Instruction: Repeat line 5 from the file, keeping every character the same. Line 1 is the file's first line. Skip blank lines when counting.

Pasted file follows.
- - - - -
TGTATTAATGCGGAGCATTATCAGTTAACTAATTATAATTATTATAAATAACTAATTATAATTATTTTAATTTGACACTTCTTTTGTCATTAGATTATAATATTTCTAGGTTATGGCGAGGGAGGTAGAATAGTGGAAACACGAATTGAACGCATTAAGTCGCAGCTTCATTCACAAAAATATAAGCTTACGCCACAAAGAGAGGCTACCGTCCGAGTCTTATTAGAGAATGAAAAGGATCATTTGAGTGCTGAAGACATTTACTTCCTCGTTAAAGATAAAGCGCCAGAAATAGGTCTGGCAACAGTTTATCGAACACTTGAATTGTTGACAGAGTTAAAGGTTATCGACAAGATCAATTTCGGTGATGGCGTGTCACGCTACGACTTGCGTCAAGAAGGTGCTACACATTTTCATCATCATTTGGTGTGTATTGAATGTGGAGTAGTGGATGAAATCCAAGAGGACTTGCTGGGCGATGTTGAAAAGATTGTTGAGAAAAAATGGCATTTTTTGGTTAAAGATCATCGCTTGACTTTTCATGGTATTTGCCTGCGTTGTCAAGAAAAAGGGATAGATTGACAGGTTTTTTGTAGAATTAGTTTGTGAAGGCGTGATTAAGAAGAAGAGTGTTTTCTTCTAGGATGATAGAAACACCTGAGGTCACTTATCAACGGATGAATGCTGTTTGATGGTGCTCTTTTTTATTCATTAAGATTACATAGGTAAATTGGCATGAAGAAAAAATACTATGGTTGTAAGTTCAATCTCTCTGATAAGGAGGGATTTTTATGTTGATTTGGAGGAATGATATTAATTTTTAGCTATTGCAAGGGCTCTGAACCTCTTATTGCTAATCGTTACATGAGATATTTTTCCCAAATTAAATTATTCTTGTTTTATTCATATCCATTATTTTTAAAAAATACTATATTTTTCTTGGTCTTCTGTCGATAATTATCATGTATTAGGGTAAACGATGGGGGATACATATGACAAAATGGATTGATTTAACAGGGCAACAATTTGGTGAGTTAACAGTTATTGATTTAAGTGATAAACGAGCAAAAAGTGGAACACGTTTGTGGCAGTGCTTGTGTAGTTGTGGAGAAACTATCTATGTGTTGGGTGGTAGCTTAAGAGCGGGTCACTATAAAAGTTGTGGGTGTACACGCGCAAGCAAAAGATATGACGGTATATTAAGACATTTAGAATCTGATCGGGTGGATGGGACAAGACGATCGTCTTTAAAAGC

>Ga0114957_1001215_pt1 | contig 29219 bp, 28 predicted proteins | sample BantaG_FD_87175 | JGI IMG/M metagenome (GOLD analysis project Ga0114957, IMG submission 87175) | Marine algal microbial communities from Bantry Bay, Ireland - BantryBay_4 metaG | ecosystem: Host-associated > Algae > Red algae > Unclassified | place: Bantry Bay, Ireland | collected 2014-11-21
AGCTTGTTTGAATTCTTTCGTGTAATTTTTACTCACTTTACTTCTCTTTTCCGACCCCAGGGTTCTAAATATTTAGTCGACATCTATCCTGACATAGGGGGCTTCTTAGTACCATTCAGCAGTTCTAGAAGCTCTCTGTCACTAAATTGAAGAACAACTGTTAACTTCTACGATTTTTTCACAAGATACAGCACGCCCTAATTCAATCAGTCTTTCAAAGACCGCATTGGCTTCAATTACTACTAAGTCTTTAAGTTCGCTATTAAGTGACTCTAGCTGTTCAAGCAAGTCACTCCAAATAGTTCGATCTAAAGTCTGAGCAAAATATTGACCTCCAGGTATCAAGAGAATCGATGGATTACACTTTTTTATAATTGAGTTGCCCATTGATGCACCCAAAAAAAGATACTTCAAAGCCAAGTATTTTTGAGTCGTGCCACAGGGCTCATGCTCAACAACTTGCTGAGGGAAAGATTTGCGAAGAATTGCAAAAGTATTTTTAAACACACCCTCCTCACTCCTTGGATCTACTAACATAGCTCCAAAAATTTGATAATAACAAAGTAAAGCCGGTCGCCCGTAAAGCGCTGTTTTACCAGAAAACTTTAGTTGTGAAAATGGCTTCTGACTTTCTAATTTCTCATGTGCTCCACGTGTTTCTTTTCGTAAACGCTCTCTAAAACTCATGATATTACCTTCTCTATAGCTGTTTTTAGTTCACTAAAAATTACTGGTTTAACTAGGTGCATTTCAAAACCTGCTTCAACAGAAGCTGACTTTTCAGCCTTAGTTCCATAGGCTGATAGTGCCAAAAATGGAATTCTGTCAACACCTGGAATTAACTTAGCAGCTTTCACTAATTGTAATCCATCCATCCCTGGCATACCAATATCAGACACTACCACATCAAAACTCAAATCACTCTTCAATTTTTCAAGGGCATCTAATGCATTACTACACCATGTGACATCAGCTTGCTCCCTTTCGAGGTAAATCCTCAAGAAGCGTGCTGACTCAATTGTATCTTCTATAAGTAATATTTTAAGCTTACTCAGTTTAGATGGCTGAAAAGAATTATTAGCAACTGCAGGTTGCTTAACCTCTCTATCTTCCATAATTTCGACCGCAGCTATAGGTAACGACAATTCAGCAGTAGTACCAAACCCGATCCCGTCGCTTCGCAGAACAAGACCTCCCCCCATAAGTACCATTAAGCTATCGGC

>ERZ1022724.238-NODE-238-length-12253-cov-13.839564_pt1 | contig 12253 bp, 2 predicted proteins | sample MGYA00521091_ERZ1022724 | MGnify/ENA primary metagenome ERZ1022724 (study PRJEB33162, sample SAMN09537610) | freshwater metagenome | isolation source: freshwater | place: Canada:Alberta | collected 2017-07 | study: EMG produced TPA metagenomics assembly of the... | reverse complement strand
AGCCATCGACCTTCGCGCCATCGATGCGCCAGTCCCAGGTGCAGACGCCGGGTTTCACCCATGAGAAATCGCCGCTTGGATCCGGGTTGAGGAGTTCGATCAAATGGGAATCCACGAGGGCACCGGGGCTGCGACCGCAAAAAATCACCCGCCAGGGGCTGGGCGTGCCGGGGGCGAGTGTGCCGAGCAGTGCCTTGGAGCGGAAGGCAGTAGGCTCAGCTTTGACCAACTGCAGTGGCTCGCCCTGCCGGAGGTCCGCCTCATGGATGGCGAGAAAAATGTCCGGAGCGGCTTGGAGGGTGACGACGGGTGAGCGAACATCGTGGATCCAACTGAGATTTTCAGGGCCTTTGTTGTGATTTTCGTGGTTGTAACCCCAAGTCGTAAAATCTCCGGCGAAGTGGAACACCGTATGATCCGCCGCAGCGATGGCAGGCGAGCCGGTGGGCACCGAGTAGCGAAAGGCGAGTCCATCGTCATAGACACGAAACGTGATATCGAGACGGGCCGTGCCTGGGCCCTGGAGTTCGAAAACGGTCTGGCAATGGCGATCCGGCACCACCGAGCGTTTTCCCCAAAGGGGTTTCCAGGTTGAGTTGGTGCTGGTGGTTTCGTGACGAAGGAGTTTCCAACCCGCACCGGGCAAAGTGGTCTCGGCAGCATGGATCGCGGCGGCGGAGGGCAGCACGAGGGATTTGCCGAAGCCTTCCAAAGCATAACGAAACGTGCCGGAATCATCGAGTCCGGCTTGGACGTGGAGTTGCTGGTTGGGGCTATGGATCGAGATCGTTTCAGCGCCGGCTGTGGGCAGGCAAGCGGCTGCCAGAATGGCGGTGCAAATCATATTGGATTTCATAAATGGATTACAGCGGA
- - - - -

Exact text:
AGCCATCGACCTTCGCGCCATCGATGCGCCAGTCCCAGGTGCAGACGCCGGGTTTCACCCATGAGAAATCGCCGCTTGGATCCGGGTTGAGGAGTTCGATCAAATGGGAATCCACGAGGGCACCGGGGCTGCGACCGCAAAAAATCACCCGCCAGGGGCTGGGCGTGCCGGGGGCGAGTGTGCCGAGCAGTGCCTTGGAGCGGAAGGCAGTAGGCTCAGCTTTGACCAACTGCAGTGGCTCGCCCTGCCGGAGGTCCGCCTCATGGATGGCGAGAAAAATGTCCGGAGCGGCTTGGAGGGTGACGACGGGTGAGCGAACATCGTGGATCCAACTGAGATTTTCAGGGCCTTTGTTGTGATTTTCGTGGTTGTAACCCCAAGTCGTAAAATCTCCGGCGAAGTGGAACACCGTATGATCCGCCGCAGCGATGGCAGGCGAGCCGGTGGGCACCGAGTAGCGAAAGGCGAGTCCATCGTCATAGACACGAAACGTGATATCGAGACGGGCCGTGCCTGGGCCCTGGAGTTCGAAAACGGTCTGGCAATGGCGATCCGGCACCACCGAGCGTTTTCCCCAAAGGGGTTTCCAGGTTGAGTTGGTGCTGGTGGTTTCGTGACGAAGGAGTTTCCAACCCGCACCGGGCAAAGTGGTCTCGGCAGCATGGATCGCGGCGGCGGAGGGCAGCACGAGGGATTTGCCGAAGCCTTCCAAAGCATAACGAAACGTGCCGGAATCATCGAGTCCGGCTTGGACGTGGAGTTGCTGGTTGGGGCTATGGATCGAGATCGTTTCAGCGCCGGCTGTGGGCAGGCAAGCGGCTGCCAGAATGGCGGTGCAAATCATATTGGATTTCATAAATGGATTACAGCGGA